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Nicolas de Chamfort
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KNAB checks Latvian Railways’ wall project – half a million spent but there is no wall

Photo: pixabay.com
Corruption Prevention and Combating Bureau has commenced an investigation in relation to the protective wall project near Šķirotava railway station in Riga – Latvian Railway (LDz) has partially paid for the project, but the firm in charge of it has simply transferred the money to some company in Hong Kong, as reported by public broadcaster TV3 programme Nekā personīga.

Six years ago, LDz signed a contract with private firm Composite Constructions for the construction of a noise-dampening protective wall in Latvia, Šķirotava railway station. LDz transferred to the company EUR 500,000 as an advance payment but there is still no wall and the owner of the private firm has disappeared, the programme found out.

The project was originally launched when Ugis Magonis was still in charge of LDz. At the time, the now board chairman of LDz Edvīns Bērziņš, who has recently received a great deal of bashing from Latvia’s Transport Minister Tālis Linkaits, was a board member in the company. The partner for the project, curiously enough, was selected without a public tender.

Bērziņš told Nekā personīga that he remembers the meeting during which development director, then the manager of Railway Engineering Association Māris Riekstiņš, presented the project, stressing that no one suspected a thing at the time.

Riekstiņš notes that talks were held with different specialists and someone recommended Composite Constructions, which had experience working with innovative materials.

It was planned that the wall would cost EUR 1.5 million and half of this amount would be covered by the European Union. Jump several years forward – the project has not commenced and Composite Constructions does not provide explanations how the EUR 540,000 was spent. LDz did turn to State Police, but no signs of a crime were found. The decision made by State Police was not appealed in the prosecutor’s office.

According to Bērziņš, police explained that the company has sufficient finances and is economically active. Because of that, LDz will ask the company to either do its job or return the money.

Nekā personīga found out that most of the money transferred to Composite Constructions to two Hong Kong-based firms. The names of those firms imply they work with nano-technology and trade. One of them – Nanotech Industrial Engineering, which received EUR 328,825.68, was liquidated in March 2019. The other company – Inco Trading International Limited – was transferred EUR 198,100.

Last year, LDz was forced to pay back the money allocated for the sound wall project by the European Union. In autumn 2018, a request was put to commence Composite Constructions’ insolvency procedure.

Four years have passed since LDz concluded in an audit that there are problems with the project. When governance of the company was taken over by an insolvency administrator, there was no longer any money left on its accounts. Insolvency administrator Andrejs Voroncovs found it strange that the company was picked without holding a public tender and was able to receive funding from LDz. This is why he turned to KNAB, the programme reports.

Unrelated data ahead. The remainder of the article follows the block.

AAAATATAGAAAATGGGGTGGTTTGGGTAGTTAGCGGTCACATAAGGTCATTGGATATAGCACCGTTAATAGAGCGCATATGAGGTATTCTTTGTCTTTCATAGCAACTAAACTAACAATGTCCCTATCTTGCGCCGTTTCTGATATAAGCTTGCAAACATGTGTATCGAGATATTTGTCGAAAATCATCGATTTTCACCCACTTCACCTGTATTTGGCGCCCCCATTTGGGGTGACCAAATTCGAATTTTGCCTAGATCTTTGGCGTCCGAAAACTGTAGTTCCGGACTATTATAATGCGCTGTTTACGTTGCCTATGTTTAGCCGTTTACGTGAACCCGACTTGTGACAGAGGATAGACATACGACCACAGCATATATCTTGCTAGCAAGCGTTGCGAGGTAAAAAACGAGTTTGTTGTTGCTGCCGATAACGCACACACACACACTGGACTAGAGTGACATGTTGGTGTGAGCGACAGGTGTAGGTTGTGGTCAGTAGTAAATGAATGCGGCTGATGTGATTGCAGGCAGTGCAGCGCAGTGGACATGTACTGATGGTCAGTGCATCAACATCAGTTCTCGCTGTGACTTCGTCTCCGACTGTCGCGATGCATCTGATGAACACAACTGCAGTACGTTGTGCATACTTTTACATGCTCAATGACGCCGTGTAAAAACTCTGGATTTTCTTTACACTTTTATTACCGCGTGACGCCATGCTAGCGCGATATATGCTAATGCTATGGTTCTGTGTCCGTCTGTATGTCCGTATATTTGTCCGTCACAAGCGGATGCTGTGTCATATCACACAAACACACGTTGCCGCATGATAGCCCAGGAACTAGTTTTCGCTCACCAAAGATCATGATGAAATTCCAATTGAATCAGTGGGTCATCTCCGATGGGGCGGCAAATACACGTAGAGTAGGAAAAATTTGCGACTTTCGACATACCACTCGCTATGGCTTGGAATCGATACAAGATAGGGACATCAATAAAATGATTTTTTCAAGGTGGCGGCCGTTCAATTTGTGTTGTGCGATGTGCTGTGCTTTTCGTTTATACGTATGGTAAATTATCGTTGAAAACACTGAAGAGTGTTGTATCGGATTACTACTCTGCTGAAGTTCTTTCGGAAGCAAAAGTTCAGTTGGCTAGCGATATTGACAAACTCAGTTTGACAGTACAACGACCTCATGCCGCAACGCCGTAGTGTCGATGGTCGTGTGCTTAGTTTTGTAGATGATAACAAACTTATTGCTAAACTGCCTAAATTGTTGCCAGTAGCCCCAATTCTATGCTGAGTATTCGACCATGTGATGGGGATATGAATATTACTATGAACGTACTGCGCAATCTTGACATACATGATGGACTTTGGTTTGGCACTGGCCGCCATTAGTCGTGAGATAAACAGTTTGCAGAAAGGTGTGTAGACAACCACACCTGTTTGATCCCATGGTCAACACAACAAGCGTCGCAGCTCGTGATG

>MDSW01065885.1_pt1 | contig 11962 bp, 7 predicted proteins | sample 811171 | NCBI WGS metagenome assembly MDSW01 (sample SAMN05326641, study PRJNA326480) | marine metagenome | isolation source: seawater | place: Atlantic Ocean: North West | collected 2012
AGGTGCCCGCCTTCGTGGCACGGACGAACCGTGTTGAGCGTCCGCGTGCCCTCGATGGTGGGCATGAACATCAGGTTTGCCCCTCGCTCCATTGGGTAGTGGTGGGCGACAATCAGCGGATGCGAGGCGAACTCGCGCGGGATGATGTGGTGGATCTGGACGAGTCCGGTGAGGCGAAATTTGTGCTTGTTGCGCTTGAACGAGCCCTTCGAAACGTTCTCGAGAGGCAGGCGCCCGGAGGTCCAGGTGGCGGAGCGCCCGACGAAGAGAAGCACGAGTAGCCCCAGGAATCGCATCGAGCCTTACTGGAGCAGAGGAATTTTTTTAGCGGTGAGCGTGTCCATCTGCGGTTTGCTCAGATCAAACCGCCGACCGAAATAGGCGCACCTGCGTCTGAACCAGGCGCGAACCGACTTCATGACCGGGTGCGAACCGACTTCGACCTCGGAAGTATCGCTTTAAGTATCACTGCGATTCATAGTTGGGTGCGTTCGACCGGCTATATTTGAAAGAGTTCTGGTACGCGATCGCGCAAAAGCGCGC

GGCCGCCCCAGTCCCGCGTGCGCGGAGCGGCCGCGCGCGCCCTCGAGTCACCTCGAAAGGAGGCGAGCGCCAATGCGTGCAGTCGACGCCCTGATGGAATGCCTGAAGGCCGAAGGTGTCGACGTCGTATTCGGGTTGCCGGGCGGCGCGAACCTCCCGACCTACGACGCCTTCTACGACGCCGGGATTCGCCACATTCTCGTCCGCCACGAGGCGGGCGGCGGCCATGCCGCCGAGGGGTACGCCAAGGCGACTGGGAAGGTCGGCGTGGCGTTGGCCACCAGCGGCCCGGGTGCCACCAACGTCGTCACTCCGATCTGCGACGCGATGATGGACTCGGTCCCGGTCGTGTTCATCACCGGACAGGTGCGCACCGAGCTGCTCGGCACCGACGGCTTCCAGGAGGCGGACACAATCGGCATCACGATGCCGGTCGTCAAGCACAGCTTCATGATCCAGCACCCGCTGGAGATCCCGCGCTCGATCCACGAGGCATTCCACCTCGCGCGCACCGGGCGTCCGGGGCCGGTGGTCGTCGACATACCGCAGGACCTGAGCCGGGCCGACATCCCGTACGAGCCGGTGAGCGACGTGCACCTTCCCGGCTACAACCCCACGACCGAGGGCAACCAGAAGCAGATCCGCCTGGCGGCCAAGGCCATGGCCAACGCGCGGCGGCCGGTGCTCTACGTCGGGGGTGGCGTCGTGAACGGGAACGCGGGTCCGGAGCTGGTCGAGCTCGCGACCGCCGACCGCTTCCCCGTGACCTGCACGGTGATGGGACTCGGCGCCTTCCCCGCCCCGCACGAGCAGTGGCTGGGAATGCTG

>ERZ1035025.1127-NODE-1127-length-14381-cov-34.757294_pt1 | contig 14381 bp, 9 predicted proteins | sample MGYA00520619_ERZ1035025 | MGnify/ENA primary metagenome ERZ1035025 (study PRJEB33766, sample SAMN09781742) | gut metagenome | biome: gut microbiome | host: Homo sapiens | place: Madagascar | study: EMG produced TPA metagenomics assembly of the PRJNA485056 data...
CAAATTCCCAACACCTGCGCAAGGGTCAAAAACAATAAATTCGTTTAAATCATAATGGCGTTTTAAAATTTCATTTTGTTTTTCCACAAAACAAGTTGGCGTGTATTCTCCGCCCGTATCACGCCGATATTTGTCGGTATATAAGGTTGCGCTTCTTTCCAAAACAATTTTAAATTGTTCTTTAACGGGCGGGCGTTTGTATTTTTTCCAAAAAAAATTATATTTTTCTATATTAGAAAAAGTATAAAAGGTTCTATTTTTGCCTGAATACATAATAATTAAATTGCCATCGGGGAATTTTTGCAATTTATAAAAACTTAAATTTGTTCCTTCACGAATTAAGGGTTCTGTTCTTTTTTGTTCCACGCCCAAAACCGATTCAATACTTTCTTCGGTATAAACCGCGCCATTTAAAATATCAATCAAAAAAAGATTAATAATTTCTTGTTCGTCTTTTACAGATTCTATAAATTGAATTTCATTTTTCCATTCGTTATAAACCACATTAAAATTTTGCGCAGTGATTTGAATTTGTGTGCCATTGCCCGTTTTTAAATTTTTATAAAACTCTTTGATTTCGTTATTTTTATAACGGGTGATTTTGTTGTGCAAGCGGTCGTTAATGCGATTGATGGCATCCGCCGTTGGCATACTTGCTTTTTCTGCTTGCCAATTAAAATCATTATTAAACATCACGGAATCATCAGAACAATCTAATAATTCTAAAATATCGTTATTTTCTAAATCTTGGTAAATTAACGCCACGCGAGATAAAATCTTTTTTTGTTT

Voroncovs said he believes there is no way the board of LDz had no idea about this situation and their behaviour in response to it was inappropriate. In relation to Composite Constructions’ former board member Andrejs Žagars’ and the only member’s actions he will turn to State Police, as for actions taken by LDz, he will turn to KNAB.

The administrator also mentioned that LDz should not be considered Composite Constructions’ creditor, but LDz disagreed and turned to court. The court ruled in favour of LDz, but the administrator later appealed the ruling in the Prosecutor General’s Office.

According to Voroncovs, LDz «fought for the creditor’s status to avoid responsibility for certain officials». LDz chairman Bērziņš is confident employees of the company who were responsible for the contract acted responsibly.

At the same time, the programme has found out that in another matter Competition Council and European Commission have launched cases on possible violations committed by LDz. Competition Council member Jānis Račko explained that LDz and its subsidiary have exclusive rights to carry freights on specific routes. There are concerns regarding companies possibly abusing their positions on the market and applying excessive tariffs and possibly pushing out competitors from the market.

Only a handful of companies in Latvia carry freights on the railway – LDz subsidiary LDz Cargo and two other private firms. However, LDz Cargo is the only company allowed to carry freights on the small portion of railway from Latvia’s border with Russia and Belarus all the way to LDz hubs in Daugavpils and Rezekne. It is not possible carry freights in Latvia without passing through these hubs. This is why LDz Cargo is able to influence the entire freight-carrying business, says Nekā personīga.

State Railway Administration’s director Juris Iesalnieks reveals that efforts are being performed to convince European Commission that there is no need to interfere and that Latvia can resolve the problem on its own.

As previously reported, on Tuesday, 7 May, Linkaits publicly bashed the board of LDz, proposing its dismissal.


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